Father thanks staff for saving daughter Briony Evans-Brown’s life at Sir John Leman school in Beccles

Sir John Leman High School student Briony Evans-Brown, 12, is returing to school after suffering a h

Sir John Leman High School student Briony Evans-Brown, 12, is returing to school after suffering a heart attack whilst at school. Briony at home with her parents Teresa and Alan.PHOTO: Nick Butcher - Credit: Nick Butcher

The family of schoolgirl who suffered a cardiac arrest have praised staff for saving their daughter's life.

Sir John Leman High School student Briony Evans-Brown,12, is returing to school after suffering a he

Sir John Leman High School student Briony Evans-Brown,12, is returing to school after suffering a heart attack whilst at school. PHOTO: Nick Butcher - Credit: Nick Butcher

Just under three months ago Briony Evans-Brown collapsed and stopped breathing at Sir John Leman School in Beccles.

Today the 12-year-old Year 8 pupil is starting her first full day back at school.

Her dad Alan recounted receiving the call which every parent dreads.

'It started off as a typical Monday, he said. 'We had breakfast, I had given her a kiss and walked her to the bus stop. Everything was going OK.


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'Then in the afternoon the headmaster rang and said Briony had an accident and the air ambulance was there to take her to hospital.'

Briony had suffered a cardiac arrest and fell and hit her head in the corridor at the end of the day after a drama lesson.

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A classmate darted over to the school's reception and said Briony was unconscious and not breathing.

Staff members rushed back, taking one of the school's two defibrillators with them. They resuscitated her twice before the paramedics arrived.

Mr Evans-Brown, 60, of Plovers Way, Oulton Broad, said that had it not been for them, his daughter would not have survived.

'If she had been on the bus home with her schoolmates, she would not be here. She was in the right place at the right time.'

He praised staff members Toby Gorbould, Amber Johnson, Imogen Tassie and Sally Turner, who performed the life-saving procedure, adding: 'We cannot thank them enough.'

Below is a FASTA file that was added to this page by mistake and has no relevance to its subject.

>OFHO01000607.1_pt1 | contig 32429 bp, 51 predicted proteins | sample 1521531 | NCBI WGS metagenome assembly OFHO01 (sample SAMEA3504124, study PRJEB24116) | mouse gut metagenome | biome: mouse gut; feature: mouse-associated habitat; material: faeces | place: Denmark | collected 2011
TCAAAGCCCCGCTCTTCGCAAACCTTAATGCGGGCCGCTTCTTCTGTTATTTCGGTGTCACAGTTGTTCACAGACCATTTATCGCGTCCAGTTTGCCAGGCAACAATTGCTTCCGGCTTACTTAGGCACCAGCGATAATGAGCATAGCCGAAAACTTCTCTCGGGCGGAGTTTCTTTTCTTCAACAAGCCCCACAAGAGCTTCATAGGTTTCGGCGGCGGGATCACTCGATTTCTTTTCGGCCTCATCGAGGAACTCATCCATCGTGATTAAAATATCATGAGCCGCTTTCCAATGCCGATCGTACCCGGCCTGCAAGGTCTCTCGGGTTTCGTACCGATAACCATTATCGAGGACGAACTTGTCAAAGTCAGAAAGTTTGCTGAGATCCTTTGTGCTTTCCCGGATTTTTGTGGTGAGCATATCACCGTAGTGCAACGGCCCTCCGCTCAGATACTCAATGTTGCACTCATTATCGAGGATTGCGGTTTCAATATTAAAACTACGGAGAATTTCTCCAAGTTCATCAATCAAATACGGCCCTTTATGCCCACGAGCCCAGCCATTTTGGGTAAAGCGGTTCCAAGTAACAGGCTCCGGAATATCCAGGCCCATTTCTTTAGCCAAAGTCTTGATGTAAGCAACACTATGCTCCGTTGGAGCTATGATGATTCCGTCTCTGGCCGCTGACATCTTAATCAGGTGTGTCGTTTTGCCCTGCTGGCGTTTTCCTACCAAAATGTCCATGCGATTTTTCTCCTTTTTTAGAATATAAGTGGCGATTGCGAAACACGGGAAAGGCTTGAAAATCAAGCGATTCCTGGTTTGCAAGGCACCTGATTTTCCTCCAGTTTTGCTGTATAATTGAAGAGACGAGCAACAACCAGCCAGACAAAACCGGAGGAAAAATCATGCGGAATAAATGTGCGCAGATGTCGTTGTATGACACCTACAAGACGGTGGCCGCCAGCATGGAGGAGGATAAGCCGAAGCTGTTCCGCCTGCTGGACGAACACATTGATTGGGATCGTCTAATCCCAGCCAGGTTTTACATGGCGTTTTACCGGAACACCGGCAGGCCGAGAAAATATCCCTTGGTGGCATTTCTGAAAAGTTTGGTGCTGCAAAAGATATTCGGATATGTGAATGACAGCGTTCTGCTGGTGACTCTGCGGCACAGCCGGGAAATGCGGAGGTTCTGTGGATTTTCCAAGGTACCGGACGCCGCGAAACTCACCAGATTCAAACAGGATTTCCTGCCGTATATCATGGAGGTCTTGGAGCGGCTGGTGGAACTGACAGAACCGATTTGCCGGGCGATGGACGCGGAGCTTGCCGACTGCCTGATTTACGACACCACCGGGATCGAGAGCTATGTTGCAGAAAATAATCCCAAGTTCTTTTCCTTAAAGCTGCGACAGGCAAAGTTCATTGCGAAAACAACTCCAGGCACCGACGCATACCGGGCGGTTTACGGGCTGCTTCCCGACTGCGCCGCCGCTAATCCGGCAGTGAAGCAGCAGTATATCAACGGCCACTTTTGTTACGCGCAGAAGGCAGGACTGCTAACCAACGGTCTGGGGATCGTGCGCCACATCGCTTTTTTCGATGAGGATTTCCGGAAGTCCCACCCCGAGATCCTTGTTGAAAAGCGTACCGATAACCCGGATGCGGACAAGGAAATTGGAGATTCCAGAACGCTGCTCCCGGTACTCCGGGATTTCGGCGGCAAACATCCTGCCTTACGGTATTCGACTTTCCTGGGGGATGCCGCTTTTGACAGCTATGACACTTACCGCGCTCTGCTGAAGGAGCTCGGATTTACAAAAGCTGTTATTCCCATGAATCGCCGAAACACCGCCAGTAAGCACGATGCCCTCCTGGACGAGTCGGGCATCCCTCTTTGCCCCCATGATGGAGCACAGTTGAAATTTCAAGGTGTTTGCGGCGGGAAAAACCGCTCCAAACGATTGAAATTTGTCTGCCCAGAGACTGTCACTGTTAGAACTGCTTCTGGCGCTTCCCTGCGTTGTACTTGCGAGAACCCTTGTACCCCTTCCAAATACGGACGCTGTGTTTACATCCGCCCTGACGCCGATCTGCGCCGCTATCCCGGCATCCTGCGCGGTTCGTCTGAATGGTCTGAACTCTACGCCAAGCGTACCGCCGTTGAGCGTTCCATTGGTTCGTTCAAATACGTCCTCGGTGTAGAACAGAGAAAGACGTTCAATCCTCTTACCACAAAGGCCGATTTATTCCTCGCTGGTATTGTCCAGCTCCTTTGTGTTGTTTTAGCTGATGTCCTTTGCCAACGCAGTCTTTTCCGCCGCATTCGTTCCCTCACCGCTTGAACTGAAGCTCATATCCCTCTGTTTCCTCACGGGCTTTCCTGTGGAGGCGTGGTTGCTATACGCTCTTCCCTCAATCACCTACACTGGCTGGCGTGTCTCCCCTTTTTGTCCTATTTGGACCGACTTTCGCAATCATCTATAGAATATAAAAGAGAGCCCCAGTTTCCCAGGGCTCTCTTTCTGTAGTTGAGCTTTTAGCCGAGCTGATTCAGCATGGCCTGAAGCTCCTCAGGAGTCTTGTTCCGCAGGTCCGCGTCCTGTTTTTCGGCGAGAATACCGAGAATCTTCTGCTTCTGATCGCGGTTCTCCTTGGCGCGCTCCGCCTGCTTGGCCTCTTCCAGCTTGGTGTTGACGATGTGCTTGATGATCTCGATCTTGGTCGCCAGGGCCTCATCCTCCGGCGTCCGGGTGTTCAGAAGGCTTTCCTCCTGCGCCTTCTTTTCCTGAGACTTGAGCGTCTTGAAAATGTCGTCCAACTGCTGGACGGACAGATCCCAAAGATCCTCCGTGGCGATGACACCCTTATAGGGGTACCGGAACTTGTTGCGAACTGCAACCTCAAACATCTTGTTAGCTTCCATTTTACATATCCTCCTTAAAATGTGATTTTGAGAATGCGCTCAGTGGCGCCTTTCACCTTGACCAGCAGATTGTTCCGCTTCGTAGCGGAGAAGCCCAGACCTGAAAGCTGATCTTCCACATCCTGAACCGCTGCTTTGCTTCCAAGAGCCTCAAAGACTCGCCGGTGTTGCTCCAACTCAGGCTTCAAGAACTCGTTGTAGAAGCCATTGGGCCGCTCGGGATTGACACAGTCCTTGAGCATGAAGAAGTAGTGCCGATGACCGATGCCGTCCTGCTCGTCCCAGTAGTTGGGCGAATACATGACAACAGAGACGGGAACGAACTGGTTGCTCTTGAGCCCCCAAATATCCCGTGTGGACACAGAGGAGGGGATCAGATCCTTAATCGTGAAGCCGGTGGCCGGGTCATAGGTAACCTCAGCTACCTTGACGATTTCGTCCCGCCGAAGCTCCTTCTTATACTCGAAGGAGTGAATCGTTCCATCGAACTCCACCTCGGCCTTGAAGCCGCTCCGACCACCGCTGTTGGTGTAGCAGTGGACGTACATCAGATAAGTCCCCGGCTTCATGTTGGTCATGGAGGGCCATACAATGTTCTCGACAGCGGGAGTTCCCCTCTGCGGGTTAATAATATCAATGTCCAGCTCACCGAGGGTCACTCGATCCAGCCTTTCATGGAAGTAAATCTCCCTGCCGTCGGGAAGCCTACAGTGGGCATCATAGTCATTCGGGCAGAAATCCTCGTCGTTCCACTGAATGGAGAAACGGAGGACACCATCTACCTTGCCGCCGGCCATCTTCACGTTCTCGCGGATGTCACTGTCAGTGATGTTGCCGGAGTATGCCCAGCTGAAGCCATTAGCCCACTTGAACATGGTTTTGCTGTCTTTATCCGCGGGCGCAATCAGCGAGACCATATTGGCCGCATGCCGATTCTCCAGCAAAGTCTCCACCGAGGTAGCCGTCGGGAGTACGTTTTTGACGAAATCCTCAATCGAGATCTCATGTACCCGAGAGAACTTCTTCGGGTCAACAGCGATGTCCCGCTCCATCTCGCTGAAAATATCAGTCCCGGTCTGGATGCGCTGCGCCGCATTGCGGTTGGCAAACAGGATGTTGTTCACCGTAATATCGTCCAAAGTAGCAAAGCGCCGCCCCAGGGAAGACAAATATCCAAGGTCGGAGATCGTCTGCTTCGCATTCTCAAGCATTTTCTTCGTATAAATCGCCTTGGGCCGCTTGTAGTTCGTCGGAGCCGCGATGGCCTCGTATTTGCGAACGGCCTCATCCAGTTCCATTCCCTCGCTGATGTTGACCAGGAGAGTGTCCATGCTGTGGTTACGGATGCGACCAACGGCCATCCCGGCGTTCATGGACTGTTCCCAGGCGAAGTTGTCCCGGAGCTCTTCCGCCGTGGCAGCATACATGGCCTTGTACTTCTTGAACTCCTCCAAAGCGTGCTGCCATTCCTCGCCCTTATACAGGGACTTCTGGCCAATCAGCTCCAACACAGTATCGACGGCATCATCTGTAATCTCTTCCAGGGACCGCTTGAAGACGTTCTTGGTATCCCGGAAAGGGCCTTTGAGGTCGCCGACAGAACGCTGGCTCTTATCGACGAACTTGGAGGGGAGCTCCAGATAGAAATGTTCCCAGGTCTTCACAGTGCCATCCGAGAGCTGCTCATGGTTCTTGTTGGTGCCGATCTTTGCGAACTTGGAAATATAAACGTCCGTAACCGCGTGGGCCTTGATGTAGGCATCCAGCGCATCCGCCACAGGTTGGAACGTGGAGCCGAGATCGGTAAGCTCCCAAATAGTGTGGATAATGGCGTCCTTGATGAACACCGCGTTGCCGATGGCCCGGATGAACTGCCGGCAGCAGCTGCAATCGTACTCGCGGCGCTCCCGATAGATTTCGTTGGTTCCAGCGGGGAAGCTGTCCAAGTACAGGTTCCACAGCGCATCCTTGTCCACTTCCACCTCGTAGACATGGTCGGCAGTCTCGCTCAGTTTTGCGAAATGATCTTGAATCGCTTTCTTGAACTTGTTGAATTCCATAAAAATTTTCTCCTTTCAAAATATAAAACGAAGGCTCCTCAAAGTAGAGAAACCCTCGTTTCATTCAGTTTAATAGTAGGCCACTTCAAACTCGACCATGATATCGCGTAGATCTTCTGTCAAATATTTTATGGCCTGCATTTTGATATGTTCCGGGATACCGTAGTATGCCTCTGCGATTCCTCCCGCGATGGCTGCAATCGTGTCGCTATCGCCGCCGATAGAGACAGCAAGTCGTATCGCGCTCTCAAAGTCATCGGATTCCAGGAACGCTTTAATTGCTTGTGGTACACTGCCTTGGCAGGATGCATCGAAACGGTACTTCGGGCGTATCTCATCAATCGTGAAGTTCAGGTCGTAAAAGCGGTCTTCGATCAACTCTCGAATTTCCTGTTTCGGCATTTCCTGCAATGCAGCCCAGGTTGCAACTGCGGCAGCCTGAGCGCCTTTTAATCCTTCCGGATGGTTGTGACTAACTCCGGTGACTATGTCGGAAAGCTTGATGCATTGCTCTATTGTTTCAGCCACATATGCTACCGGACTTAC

The staff had been on a refresher course in how to use the device just three days before Briony went into cardiac arrest.

When Mr Evans-Brown arrived at the school, his daughter was in an induced coma and had to be taken immediately by air to Addenbrooke's Hospital in Cambridge.

Mum Theresa was taken by the police to the Cambridgeshire hospital and arrived 40 minutes after.

Briony was later transferred to Great Ormond Street Hospital in London where she was diagnosed with a rare genetic heart defect called CPVT which affects the way the heart beats.

After two days she was brought out of sleep before undergoing an operation to install a device which automatically shocks the heart if it starts beating abnormally.

Three of the members of staff who saved her life visited Briony in hospital to see how she was getting on.

She has since made a strong recovery and although she has to take daily medication, the condition should not stop her getting on with life. Briony's dad now wants to campaign for every school in the country to have a defibrillator and trained staff.

'A defibrillator and associated training costs around £1,000, which is nothing to try and save someone's life.'

He hopes to gather signatures calling on the government to help and said he would even deliver it to the steps of 10 Downing Street himself.

He also plans to raise money for the air ambulance, Great Ormond Street Hospital and its Children's Acute Transport Service (CATS).

Headteacher Michael Taylor praised his staff for their work.

'They did a fantastic job. It was an awful experience but we're just delighted that Briony is back to normal in such a short amount of time.'

What is the condition called?

Briony's condition is called catecholaminergic polymorphic ventricular tachycardia or more simply CPVT.

It is thought to affect as many as one in 10,000 of the population and is condition caused by genetics.

The most common symptoms of CPVT are blackouts, palpitations and dizziness. These can be brought on by strenuous physical activity and heightened emotions, which can cause an increase in the amount of adrenaline running through your blood.

Doctors may prescribe a beta-blocker to help slow down the heart rate and help to prevent life-threatening arrhythmias (abnormal heart beats), and restrict the amount of physical activity the patient does.

Roughly one in three people also need to be fitted with an Implantable Cardioverter Defibrillator (ICD), which can give a heart electric pulses or shocks to get the heart rhythm back to normal.

Do you know someone who has had their life saved by a defibrillator? Email george.ryan@archant.co.uk

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